Comparing major manufacturing improvement methods — Part 2

EDITOR'S NOTE: The past decade has seen the development of a number of manufacturing management concepts. Chief among them are: lean manufacturing, Six Sigma, supply chain management, total productive maintenance (TPM), and reliability centered maintenance (RCM). While these names are well known, they are not well understood.

By Ron Moore, Managing Partner, The RM Group, Inc., Knoxville, TN October 1, 2001

Lean Manufacturing

Lean Manufacturing is more a philosophy or condition than it is a process. For example, when you’re lean, you minimize waste in all its forms by:

  • Having minimal inventory, work in process, and raw material

  • Having high on-time delivery performance

  • Operating in a “pull” mode; that is, you make only enough to fill near-term demand

  • Making more smaller batches and having fewer longer runs (a bit counter-intuitive)

  • Minimizing delay times and system cycle times.

    • And you use techniques such as:

    • One-piece flow, quick changeover, takt time, and mistake proofing (Takt time is the pace at which the plant operates to meet market demand—and no more.)

    • Measuring system cycle times and delay times, and managing them effectively

    • Minimizing the variability of your processes

    • Having very reliable equipment through proactive maintenance.

      • Process plants tend to be inherently leaner than batch and discrete plants — they don’t or can’t carry a lot of intermediate stocks to compensate for disruptions. But they also tend to “push” production more so than batch and discrete plants. This tendency to push generally relates to a lesser ability to operate efficiently at production rates below design. Process manufacturers generally also have better reliability, better operating and maintenance practices, and better plant management support in the application of these principles.

        Batch/discrete manufacturers tend to carry more intermediate stocks to handle production and equipment disruptions. They also tend to be less reliable, having poorer operating and maintenance practices.

        But, they can more effectively operate in a pull mode, due in large measure to a greater tendency to have manufacturing “cells” that can operate relatively autonomously without sacrificing the efficiency of the total operation.

        If you don’t have reliable processes and equipment, it will be very difficult to be lean. You need that extra “stuff” (buffer stocks, spare parts, spare equipment, etc.) to manage your unreliability and still meet customer demands. You must have the basics of good reliability practices in place to assure lean manufacturing performance.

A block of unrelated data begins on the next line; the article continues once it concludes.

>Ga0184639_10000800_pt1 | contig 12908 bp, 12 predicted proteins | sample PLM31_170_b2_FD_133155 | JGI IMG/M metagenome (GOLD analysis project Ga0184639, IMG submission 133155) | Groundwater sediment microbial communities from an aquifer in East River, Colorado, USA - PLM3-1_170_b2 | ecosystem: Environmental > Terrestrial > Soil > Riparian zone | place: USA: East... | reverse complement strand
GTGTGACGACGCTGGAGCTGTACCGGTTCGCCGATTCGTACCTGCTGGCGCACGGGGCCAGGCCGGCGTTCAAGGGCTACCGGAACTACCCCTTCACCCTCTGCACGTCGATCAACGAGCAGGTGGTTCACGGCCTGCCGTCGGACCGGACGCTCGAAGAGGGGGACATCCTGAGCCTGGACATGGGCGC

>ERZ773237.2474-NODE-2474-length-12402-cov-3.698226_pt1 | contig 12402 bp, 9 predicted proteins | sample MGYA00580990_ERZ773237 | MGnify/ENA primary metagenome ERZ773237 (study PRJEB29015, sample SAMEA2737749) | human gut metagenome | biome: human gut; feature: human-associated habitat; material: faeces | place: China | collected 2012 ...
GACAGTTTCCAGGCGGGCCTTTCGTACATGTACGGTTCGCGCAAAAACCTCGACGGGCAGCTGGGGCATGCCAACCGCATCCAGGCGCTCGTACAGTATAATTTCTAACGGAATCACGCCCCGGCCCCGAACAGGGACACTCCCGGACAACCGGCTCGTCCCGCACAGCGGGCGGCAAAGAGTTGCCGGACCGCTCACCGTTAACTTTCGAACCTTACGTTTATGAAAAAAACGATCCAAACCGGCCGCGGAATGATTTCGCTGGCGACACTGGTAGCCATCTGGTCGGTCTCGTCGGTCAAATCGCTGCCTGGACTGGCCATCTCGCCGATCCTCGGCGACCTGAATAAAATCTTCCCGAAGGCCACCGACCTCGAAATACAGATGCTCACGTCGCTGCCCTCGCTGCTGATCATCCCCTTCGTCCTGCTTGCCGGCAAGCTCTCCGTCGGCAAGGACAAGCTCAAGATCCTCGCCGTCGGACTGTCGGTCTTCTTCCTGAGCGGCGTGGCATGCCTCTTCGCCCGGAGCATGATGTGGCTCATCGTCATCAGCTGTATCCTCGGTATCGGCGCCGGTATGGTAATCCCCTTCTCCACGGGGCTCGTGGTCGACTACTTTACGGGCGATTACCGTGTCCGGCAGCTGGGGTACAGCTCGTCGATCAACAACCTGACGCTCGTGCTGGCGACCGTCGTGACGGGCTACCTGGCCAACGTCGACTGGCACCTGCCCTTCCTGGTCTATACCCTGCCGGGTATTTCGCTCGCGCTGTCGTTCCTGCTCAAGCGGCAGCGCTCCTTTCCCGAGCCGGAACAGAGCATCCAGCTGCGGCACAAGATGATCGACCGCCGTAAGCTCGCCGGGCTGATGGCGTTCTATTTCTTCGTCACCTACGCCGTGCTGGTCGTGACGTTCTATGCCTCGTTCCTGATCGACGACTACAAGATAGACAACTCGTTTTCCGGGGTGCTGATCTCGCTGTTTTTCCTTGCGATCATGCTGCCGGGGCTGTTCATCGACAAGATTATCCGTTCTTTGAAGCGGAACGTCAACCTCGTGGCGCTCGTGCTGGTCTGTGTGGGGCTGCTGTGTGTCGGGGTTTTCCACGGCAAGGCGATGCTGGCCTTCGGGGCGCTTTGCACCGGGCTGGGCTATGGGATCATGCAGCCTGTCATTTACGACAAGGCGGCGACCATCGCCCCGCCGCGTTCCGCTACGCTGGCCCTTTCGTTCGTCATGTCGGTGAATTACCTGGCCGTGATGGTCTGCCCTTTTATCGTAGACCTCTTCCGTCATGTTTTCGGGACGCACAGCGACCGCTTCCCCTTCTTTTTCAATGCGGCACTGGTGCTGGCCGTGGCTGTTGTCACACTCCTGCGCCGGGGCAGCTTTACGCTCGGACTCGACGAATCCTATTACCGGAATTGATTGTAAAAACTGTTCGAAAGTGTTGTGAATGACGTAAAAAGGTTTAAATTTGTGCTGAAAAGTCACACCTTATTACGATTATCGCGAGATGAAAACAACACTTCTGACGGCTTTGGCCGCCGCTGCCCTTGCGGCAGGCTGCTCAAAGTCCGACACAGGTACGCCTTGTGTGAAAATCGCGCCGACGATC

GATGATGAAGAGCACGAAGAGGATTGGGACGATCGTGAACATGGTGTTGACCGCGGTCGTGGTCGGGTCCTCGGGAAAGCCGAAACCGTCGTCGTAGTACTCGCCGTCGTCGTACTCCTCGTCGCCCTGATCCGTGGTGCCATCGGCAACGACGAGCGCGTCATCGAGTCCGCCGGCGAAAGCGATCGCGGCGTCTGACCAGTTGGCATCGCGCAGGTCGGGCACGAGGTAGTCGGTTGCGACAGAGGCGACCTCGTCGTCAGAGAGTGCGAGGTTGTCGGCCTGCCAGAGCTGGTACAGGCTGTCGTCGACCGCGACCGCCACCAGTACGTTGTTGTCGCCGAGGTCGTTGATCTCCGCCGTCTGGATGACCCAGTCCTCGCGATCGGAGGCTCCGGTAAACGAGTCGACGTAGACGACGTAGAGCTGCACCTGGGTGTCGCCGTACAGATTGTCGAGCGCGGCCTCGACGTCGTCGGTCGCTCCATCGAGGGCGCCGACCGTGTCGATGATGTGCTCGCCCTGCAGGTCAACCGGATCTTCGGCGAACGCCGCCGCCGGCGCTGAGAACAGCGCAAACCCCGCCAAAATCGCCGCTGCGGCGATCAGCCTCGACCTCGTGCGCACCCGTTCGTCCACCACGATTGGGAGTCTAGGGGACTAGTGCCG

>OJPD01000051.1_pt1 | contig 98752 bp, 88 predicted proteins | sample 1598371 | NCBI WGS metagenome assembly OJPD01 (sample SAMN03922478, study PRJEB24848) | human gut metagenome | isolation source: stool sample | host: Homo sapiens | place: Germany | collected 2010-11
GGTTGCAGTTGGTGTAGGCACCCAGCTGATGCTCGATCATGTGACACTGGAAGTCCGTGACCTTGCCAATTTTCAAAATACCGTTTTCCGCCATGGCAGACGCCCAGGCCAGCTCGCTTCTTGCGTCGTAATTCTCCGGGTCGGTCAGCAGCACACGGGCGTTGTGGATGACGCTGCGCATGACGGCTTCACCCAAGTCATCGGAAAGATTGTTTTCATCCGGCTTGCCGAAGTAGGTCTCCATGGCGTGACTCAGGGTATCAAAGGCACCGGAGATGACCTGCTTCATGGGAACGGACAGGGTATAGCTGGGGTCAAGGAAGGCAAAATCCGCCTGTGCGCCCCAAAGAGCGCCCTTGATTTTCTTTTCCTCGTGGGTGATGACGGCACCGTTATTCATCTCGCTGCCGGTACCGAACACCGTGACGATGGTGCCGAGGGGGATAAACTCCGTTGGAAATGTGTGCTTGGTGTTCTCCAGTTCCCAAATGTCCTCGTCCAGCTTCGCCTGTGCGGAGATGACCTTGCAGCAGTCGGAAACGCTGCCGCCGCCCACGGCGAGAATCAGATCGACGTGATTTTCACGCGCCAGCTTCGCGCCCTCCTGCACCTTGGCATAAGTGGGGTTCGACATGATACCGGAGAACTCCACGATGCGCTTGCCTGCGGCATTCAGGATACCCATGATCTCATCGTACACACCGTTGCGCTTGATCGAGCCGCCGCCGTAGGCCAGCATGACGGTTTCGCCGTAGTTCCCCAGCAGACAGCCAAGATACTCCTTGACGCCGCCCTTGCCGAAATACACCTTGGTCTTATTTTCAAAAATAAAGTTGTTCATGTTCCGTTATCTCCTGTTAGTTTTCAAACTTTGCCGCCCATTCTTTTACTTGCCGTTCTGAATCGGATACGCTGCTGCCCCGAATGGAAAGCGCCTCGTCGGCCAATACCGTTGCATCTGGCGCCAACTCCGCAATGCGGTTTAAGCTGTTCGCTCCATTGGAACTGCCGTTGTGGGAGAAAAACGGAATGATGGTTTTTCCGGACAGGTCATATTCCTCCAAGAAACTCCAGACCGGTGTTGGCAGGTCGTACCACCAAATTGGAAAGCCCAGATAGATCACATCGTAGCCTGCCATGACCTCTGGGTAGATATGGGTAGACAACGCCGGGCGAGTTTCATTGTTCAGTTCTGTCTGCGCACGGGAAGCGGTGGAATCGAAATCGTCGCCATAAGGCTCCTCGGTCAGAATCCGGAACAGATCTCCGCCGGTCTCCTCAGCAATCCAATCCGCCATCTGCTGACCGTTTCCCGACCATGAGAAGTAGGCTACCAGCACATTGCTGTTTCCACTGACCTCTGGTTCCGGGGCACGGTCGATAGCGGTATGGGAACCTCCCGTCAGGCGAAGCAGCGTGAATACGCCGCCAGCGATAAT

Further, good reliability is not just about maintenance. Superb reliability requires excellence in design, procurement, operations, and maintenance. MCP Consulting, in its work with the Dept. of Trade and Industry in the United Kingdom, observed that some 40-50% of equipment breakdowns were related to poor operating practices; 30-40% were related to poor equipment design or condition, and 10-30% were related to poor maintenance practices.

        Several Fortune 500 manufacturers have also reported that two-thirds of equipment downtime is a result of poor operating or design practices, not poor maintenance, and that some two-thirds of all production losses, as measured against ideal, are not related to equipment downtime.

        Clearly, if you want reliability, the first order of business is to ensure excellence in operating practice, then over the longer term excellence in design practices. Of course excellence in maintenance is always a plus.

        Six Sigma

        Six Sigma is a statistical term that characterizes quality as having less than 3.4 defects per million for a given product or process specification. However, Six Sigma has also become the name for a methodology for reducing the variability of processes such that the result is greater quality and consistency. It stresses simultaneously achieving seemingly contrary objectives:

      • Being stable—and innovative

      • Seeing the big picture—and the details

      • Being creative—and rational.

        • Similar to Deming’s “plan, do, check, act,” Six Sigma applies the DMAIC model — define, measure, analyze, improve, control — on core processes and key customers.

          Principal themes of the Six Sigma methodology include:

        • Focus on customer satisfaction/success

        • Data/fact driven management

        • Process management and improvement

        • Proactive management

        • Boundaryless collaboration

        • Drive for perfection, but tolerance for failure.

          • Principal tools/methods used in the Six Sigma method include:

          • Continuous improvement

          • Process management

          • Process design/redesign

          • Customer feedback

          • Creative thinking

          • Analysis of variance

          • Balanced scorecards

          • Design of experiments

          • Statistical process control

          • Improvement projects.

            • One of the cautions regarding the use of Six Sigma is: don’t start with a “nerdy” monologue on SPC or statistical analysis. This approach damages its credibility, particularly with the shop floor. According to David Burns of SIRF Round Tables in Australia, the first step in applying Six Sigma principles is to address the obvious and make sure good basic practices are in place. The second step is to standardize your processes. And step three is to perfect your processes. Of course, applying the tools described above is a good approach. The point of emphasis here, however, is that achieving step one — getting good basic practices in place first, including excellence in maintenance and reliability — is essential for success.